1- First Landcruiser — Ruined front-left break cylinder. In addition, a front shock absorber literally ripped off it’s mount. Both were destroyed due to extreme road/terrain conditions. While the driver limping the vehicle back to Addis Ababa, I rode in Paul Salopek’s car — and at times, Paleoathropologist Tim White’s Landcruiser — while a replacement Landcruiser was driven up from Addis on or about day seven with a new driver.
2- Second Landcruiser — this replacement could have been Fred Flintstones automobile for all I cared. Just so long as it was strong, able to handle this astonishing Afar terrain, keeping me on course for this story. Fortunately, it was an extremely strong car, however overall this replacement looked and drove like a beaten Russian Lada. In addition, the new driver, though a nice fellow, was an incessant whinier, driving me berserk.
3- Thorns — This second Landcruiser could at least drive almost anywhere due to it’s strength. However, by day eight or nine, we had a series of blown tires caused by the all-pervasive, 2 inch (5cm) long thorns of the woyane bush (the Procopis plant). These thorns are so strong, they can piece most tires. The woyane bush had been brought into Ethiopia from South America decades back in a misguided attempt to stop erosion in the Afar region. Now, this invasive species has spread in such prolific ways that just in the last two to three years the woyane bush is so thick, it creates an impenetrable barrier, causes us to drive sometimes 5-10 miles (8-16 kilometers) just to get around the densely packed growth — and there are no road where we’re traveling, making the drive to circumvent a journey and significant time loss.
4- Third Landcruiser — Avoiding the potential for more car trouble, I went back to Addis, personally choosing a third and this time decent Landcruiser. The driver, Melesse, is patient, professional, willing to push his car to extremes…and he doesn’t whine.
5- Permits — To travel and work in remote Afari villages of Ethiopia (off of well-known travel paths like the road to the Erta Ale volcano, a popular tourist vista to ogle), you need special documentation. Not just from the Ethiopian government but additional paperwork from a regional administration office in Afar which oversees local affairs. Due to misspelling a towns name in Amharic script (the misspelling turned the villages name into town which is not even in the Afar area), we needed to update this special Afar travel permit, taking two-days in drive time to sort.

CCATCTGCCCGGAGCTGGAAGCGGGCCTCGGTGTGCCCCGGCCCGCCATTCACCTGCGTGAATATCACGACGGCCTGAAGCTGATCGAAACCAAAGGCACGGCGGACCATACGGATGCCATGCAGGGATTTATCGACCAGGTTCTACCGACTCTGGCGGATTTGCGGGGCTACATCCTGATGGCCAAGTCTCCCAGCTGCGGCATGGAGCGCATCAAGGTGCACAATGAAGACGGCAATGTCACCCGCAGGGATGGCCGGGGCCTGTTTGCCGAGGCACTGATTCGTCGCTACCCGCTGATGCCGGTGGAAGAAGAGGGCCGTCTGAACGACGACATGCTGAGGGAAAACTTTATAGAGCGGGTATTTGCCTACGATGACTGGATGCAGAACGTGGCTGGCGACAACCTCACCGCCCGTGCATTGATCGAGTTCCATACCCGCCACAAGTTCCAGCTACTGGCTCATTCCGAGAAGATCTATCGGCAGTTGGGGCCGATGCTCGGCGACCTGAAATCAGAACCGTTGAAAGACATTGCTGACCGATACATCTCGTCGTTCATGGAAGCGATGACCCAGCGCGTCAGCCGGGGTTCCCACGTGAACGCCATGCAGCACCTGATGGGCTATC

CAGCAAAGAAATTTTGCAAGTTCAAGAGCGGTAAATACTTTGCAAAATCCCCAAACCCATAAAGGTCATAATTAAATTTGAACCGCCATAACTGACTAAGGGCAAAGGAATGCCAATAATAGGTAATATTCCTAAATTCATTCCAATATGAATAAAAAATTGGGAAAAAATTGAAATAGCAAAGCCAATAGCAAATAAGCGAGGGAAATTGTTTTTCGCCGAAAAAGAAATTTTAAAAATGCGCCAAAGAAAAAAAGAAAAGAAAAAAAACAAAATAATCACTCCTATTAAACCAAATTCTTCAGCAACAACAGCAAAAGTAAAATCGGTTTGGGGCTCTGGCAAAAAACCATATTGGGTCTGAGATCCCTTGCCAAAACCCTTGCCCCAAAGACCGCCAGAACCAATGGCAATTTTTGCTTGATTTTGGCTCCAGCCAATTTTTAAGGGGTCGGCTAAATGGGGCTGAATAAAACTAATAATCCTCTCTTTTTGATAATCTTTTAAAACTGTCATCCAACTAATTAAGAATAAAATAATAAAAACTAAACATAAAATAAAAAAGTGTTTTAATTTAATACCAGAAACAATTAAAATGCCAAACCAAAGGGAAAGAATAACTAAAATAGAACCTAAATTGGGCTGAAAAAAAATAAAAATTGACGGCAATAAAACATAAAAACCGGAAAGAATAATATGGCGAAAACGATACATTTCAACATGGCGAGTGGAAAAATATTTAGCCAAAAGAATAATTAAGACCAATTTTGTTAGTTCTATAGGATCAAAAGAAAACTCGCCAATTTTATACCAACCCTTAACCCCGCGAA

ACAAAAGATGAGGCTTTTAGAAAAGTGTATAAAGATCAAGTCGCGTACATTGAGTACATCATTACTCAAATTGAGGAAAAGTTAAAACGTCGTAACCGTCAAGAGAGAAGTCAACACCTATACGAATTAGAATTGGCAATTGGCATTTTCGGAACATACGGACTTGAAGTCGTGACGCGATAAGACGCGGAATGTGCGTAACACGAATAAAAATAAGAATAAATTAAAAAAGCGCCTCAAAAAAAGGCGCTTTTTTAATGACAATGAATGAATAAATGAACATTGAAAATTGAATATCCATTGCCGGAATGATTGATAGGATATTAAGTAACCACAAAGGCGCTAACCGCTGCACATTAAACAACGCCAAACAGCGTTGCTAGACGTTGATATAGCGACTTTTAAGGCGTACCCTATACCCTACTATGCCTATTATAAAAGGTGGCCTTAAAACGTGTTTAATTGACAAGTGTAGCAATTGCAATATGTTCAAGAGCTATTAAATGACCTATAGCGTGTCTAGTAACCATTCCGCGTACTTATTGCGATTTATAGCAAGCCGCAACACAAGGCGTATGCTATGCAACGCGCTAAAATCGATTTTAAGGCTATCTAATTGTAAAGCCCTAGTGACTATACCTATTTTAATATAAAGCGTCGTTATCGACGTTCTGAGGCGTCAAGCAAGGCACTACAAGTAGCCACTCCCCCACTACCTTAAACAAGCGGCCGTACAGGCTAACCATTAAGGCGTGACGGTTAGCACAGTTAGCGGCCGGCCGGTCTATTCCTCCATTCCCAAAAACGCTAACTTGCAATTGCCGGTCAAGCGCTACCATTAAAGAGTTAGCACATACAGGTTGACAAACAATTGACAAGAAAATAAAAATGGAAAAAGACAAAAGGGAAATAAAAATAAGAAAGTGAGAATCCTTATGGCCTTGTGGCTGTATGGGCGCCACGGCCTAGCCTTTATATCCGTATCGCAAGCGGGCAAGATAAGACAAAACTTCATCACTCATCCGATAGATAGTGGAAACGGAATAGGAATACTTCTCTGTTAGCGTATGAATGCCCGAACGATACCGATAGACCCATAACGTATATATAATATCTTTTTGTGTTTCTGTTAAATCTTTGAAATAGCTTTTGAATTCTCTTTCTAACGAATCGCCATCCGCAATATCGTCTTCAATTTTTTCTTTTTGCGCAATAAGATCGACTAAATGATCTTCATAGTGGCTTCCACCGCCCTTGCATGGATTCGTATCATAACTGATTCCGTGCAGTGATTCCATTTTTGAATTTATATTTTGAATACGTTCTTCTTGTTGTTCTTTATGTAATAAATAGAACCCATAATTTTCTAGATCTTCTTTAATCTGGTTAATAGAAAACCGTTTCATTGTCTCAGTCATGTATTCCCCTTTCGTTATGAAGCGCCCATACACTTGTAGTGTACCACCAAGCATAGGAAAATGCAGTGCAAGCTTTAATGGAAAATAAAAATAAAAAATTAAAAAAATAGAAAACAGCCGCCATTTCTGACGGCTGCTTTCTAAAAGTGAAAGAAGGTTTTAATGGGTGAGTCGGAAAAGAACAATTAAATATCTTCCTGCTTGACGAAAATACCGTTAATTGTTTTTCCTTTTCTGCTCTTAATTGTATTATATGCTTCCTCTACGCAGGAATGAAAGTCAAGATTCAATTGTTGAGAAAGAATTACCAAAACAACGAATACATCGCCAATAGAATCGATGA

6- Electricity — Traveling in areas with zero access to electricity (forget even having access to water for bathing) means the need for electricity is supreme to charge the cacophony of power-thirsty items in tow:
Thuraya satellite phone
Bgan satellite internet
4-mobile phones (drivers, translators, mine and at times even a forth phone belonging to a local Afar guide)
Electrical necessity was especially true one fine morning a few days back — the car battery labored like an overburden donkey to start the Landcruiser. What I had been harboring in the recesses of the cranium was about to take place — using the power inverters (turning 12v into 120v) would soon destroy the car’s battery, stranding us for what could be days, even weeks, in area which truly could be called The Middle of Nowhere. After tracking down an overpriced generator manufactured in China, we were good to go. Or so I thought — that brand-less small generator has already ruined two power adapters. Yesterday, we found a voltage stabilizer. From years of experience living in Asia with terribly unstable electricity, we now (should) indeed be sorted with a third layer of stable power potential, backed up with cigarette lighter charger and the power inverter (to be used sparingly).
By the way, if you ever want to make loads of new friends, carry this mini-nuclear power station in the back of your car, arrive to a village that has no electricity…and where everyone seems to have your discarded (vintage?) 2002 Nokia phone at a battery level of 5 percent!
7- Unexpected — I received a call from National Geographic on around day 5 of Out of Eden, requesting an additional photograph of Paul, walking with his camels, for another story National Geographic is publishing in either June or July (not for Out of Eden, rather, something else). Out of Eden will appear in the December 2013 issue and has and editing/layout deadline for sometime in July, four months after returning Stateside. This added photograph had to be accomplished far sooner — lightning fast by National Geographic standards; By end of this month. More so, it must be both different and brilliant — you know it has to be when the Editor in Chief, Chris John, speaks to you for 10 minutes via the satellite phone on the importance of this very specific photograph.
Even in semi-normal circumstances this would be simple photograph to achieve. In the Afar region, it’s not. Here is why:
a: Original Plan – This story (the photography), Out of Eden, was never going to be about Paul. Rather, I was to meander, muse, go adrift (my favorite part about these types of stories) anywhere in Afar, moseying along a non-ascertained trajectory beginning in Herto, Ethiopia, arriving 8-10 weeks thereafter (overland) to Djibouti City, Djibouti. I was only going to follow Paul on the beginning of his walk while my support vehicle positioned itself ahead in a village 5-10 miles (8-12k) away, reconnecting with all my supplies in 1-2 days. In this Landcruiser is a near Dave Matthews Band concert level of cables and whatnot to keep everything charged and working.